Gaon Connection has sought the views of agricultural experts to understand what should be done to help our farmers during this lockdown. Read what the Bhartiya Kisan Union has to say
The Bharatiya Kisan Union, a union of farmers, celebrated the International Farmers’ Struggle Day on April 17. In many parts of the country, farmers stood with their agricultural tools in their homes and fields and tried to reach out to the government. The farmers were demanding an economic package for the losses they have incurred due to the coronavirus pandemic.
In a letter to the state and the central government, Chaudhary Rakesh Tikat, the national spokesperson of the Bhartiya Kisan Union, has demanded systemic reforms in agriculture. He has proposed long-term corrective measures for the betterment of farming and farmers.
1. The government should work towards eliminating any monopoly of the international agricultural companies on essential commodities so that we should promote and support farmers, agriculture and local agri-markets keeping in view the health requirements in this fight against hunger.
2. Our job as a farmer is to provide food to the people, and we will continue to do so. We understand that the production of food cannot stop and this is the first stage of defense against COVID-19. It is necessary to have a safe and dignified living system for the farmers during and after the crisis.
3. From ploughing to looking for answers: We need to learn from our history. It is necessary to work collectively because this practice has been going on for several thousand years. Civil society, people organizations and nations have to work comprehensively for justice and dignity.
4. Food Sovereignty: It is very important to provide uninterrupted supply of food grains to mankind. Rural farmers market and local fairs should be opened up immediately to kick start food supply and prevent hunger in the cities. During this crisis, governments should ensure public procurement of food produced by small- scale farmers. We must adopt the principles of agro-ecology and feed our communities with nutritious, healthy food to boost their physical immunity that supermarkets and fast food chains can never provide.
5. Guarantee of Investment in quality public healthcare to government: In the context of the COVID-19 crisis, it is imperative to ensure free testing and full treatment in urban and rural areas, with a firm commitment to protecting life and without discrimination. In this crisis, we must resist all efforts to privatize or benefit from any public services.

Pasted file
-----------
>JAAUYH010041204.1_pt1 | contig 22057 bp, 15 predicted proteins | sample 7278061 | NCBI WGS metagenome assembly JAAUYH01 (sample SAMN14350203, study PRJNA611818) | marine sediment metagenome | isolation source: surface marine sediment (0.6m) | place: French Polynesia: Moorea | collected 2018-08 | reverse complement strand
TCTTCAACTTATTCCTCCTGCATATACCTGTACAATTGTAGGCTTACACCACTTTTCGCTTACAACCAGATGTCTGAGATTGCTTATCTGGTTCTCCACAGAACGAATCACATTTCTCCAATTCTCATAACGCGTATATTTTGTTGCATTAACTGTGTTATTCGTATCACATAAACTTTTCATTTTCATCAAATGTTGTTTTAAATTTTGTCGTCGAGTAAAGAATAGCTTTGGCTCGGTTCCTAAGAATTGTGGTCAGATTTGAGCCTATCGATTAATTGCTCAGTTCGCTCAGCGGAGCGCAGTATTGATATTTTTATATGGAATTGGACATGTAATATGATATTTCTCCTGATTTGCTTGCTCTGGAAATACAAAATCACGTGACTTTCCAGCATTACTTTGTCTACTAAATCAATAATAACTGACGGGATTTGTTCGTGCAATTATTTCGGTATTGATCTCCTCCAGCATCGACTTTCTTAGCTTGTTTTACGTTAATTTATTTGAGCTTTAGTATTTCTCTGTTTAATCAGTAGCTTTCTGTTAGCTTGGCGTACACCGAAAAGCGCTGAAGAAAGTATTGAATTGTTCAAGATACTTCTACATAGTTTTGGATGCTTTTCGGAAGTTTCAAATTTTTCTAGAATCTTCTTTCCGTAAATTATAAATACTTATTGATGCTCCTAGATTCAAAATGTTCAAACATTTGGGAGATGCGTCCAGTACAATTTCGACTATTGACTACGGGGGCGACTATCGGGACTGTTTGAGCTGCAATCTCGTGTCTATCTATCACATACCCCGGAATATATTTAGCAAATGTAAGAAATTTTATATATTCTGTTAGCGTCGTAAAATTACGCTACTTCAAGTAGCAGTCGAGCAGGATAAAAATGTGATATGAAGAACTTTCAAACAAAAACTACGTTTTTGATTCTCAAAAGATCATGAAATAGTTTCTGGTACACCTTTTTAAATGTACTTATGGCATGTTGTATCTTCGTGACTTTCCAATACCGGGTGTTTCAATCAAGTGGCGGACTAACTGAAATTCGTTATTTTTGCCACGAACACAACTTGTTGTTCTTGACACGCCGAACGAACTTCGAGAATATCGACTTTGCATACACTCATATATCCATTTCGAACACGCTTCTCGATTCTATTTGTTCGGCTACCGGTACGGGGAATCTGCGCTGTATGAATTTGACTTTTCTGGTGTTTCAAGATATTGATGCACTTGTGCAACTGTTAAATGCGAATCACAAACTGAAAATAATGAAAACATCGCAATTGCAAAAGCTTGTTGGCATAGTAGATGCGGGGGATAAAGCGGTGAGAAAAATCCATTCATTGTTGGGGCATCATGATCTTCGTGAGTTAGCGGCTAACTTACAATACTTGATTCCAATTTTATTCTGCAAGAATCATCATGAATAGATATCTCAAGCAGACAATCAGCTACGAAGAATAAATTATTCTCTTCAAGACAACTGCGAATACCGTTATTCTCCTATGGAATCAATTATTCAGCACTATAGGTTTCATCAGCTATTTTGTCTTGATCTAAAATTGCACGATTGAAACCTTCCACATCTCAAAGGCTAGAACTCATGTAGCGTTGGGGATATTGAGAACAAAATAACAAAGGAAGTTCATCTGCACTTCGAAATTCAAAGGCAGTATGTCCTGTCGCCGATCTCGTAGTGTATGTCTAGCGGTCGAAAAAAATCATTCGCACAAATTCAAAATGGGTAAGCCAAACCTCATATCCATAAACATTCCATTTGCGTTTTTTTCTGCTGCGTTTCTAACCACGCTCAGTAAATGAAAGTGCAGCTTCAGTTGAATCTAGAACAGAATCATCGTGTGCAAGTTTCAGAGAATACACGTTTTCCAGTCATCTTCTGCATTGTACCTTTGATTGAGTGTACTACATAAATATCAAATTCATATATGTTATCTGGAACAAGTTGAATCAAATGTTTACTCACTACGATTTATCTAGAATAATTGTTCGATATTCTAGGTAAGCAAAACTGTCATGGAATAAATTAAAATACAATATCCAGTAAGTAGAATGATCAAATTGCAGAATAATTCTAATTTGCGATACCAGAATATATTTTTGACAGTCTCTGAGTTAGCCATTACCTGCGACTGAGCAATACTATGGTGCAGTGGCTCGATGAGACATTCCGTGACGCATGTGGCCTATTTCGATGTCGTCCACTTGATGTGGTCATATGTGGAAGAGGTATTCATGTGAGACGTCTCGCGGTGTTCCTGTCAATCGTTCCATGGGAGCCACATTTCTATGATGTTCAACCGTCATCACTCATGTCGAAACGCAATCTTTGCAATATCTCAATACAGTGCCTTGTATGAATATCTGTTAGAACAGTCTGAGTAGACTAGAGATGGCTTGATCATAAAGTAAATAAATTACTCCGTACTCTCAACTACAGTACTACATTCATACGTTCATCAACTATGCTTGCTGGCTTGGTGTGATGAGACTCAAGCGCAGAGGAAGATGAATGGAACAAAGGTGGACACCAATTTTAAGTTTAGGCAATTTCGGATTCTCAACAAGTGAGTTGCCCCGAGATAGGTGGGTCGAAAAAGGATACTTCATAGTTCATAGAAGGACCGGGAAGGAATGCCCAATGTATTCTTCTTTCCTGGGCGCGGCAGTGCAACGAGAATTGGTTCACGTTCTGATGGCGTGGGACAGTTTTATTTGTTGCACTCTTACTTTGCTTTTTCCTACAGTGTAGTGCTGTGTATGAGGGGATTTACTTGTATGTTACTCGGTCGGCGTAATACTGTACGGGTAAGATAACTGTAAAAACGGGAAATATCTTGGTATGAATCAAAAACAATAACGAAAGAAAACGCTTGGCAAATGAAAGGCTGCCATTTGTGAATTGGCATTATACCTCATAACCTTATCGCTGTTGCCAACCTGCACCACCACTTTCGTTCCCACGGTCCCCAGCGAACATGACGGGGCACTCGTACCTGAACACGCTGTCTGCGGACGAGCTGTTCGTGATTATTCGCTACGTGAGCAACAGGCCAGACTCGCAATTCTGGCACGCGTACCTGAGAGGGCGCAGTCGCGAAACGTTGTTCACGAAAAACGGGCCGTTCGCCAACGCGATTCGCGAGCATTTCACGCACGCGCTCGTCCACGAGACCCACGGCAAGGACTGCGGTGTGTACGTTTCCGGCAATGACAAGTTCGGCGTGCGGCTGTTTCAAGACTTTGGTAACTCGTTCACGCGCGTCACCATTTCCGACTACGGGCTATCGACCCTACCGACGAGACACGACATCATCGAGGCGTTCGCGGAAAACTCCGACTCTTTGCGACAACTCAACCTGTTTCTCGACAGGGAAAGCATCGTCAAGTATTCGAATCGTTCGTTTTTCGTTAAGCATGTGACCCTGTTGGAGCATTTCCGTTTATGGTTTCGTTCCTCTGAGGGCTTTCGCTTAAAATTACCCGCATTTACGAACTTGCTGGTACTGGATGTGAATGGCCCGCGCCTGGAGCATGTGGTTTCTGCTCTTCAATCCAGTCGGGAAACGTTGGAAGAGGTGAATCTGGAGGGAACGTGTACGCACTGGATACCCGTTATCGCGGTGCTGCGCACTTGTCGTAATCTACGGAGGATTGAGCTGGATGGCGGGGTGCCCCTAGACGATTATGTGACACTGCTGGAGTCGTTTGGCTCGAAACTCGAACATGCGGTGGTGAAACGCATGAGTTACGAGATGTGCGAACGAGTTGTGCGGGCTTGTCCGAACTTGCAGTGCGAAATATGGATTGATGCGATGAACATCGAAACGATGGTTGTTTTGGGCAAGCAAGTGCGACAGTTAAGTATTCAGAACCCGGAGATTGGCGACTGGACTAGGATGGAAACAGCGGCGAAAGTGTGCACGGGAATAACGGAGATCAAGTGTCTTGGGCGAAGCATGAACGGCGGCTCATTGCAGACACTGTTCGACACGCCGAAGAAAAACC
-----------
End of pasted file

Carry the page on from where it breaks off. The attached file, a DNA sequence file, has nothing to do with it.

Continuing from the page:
6. This crisis also gives us an opportunity to spread the seeds of change. We should create land for different models of society and agro-food systems. We do this to build alliances that are very useful ahead. Solidarity and internationality must be the driving values of this re-creation of our societies.
7. Manufacturer/producer consumers: We should oppose the idea of speculative marketing in agriculture or commodifying it. We should promote our local networks for business. Fair trade and barter and other systems should be promoted while strengthening the local farmer markets.
Chief demands of Bhartiya Kisan Union:
1. Economic package of Rs 1.5 lakh crore (about 5 per cent of GDP) for farmers by the government.
2. Procurement of agricultural products at village level at minimum support price.
3. Encouraging local farmers and banning agricultural imports by eliminating dependence on import of agricultural products.
4. Milk, vegetables and fruit growers to be aided. Milk and fruits and flowers should be procured from villages directly. At the same time, the minimum support price of these perishable commodities should be fixed.
5. The government should waive off interest on their one-year power, water and bank loans to compensate the huge losses suffered by farmers due to heavy hailstorm and rain in the recent past.
6. Give priority to reinvestment in public policies for health, education, labour and rural areas instead of focusing on repayment of foreign debt.
Read the first part of the series here
Read the second part of the series here